Groundwater is the world’s largest freshwater resource. But because it’s deep underground, signs of overuse aren’t always obvious. And with population growth and increased demands for water on the rise, groundwater resources are becoming vulnerable.
Convenient and inexpensive groundwater access has boosted agricultural economies and underpinned the growth and sustainability of food and energy supply for regional and urban communities for many years. Advancements in technology have allowed communities to form in areas otherwise inaccessible due to lack of supply and poor quality of groundwater sources. The depletion of aquifers can mean more than just a lack of water supply: it can also result in damage to complex groundwater systems, ecosystems, and our ability to recharge sources. Without sustainable management a groundwater crisis is inevitable.
The climate change accelerator
This case for change is even more urgent when we consider the impacts of climate change on our water resources. Called a “risk multiplier” by UN human rights expert, David R. Boyds, climate change is making a big problem even bigger: with extreme weather events like droughts and floods becoming more regular occurrences, and their multi-tiered fallouts.
The latest Intergovernmental Panel on Climate Change (IPCC) report re-emphasized that the frequency and intensity of all extreme weather event have been increasing, and that these climate hazards and contamination risks will continue to compound if we are unable to limit global temperature rise.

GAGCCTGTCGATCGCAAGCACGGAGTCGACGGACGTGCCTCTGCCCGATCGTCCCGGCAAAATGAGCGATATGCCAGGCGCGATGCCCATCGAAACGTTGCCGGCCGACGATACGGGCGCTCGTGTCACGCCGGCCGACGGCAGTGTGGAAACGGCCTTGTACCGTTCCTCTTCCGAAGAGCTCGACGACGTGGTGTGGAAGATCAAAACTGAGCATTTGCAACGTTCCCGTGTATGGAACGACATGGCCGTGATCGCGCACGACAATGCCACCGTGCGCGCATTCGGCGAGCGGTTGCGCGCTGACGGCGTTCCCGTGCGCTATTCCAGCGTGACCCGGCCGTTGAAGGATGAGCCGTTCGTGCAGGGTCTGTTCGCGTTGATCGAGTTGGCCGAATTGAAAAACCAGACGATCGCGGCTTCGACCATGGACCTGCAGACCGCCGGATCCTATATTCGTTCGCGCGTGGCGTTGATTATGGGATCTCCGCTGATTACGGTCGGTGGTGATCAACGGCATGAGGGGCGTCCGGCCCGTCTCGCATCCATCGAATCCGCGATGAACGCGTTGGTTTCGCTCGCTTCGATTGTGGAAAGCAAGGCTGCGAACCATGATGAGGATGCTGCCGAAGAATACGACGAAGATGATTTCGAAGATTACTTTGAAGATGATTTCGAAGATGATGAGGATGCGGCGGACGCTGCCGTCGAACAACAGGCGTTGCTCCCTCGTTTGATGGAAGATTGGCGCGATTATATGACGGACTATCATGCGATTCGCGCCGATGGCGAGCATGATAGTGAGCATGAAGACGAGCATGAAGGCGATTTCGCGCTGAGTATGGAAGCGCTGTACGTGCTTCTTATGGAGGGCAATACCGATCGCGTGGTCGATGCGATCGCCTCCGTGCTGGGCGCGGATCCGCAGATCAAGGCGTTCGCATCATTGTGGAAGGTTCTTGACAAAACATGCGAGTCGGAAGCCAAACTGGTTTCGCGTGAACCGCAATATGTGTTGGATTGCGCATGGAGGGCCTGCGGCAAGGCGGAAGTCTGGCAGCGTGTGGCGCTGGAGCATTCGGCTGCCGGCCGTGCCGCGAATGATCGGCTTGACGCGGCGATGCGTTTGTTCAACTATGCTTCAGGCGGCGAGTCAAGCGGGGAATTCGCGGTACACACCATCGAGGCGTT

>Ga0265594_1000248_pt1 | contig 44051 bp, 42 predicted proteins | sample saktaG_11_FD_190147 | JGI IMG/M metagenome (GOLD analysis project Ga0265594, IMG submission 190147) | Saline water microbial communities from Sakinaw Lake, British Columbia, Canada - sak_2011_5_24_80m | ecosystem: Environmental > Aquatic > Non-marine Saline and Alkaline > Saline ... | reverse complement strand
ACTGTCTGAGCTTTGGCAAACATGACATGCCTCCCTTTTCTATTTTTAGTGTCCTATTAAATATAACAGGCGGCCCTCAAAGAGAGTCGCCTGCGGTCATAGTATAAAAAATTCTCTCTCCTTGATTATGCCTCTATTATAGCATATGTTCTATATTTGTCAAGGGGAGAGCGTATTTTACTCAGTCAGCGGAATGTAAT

We are already seeing the effects of increasing occurrence of drought in arid areas such as California, where many underground aquifers in its Central Valley have been identified as critically overdrawn. Alarmingly, NASA scientists are projecting that some basins could run out of groundwater as early as the 2030s.
Water economics for water resilience
Groundwater resources are precious and crucial and are fundamental to building future water resilience. Working with global data from the insurance sector in 10 key regions across the globe, GHD launched a new report with projected data for 2022 to 2050 on the estimated future losses from water risk (droughts, floods and storms). GHD’s Aquanomics report analyzes and models the future economic impact of water losses in key regions in Australia, Canada, China, the Philippines, the United Arab Emirates, the United Kingdom, and the United States.
The Aquanomics model estimates that between 2022 and 2050, droughts, floods, and storms could take $7.4 CAD trillion from global gross domestic product (GDP), with $139 CAD billion in total GDP loss attributable to water risk in Canada alone (with flooding making up almost half of the country’s estimated total direct losses.)
The impacts of these risks are already testing the resilience of vulnerable locations where water quality is an issue, including remote or underserved populations such as many Indigenous communities. Effective water management is becoming a priority for these at-risk areas, but we also need to work more proactively to embed this approach in less at-risk areas before scarcity becomes a distinct possibility.
We can’t afford to wait for this to happen. To effectively change our course, we need to act now and use strategic and adaptive planning approaches widely to manage what we do have more effectively and to minimize the investments we will inevitably have to make to prevent a crisis from becoming a reality.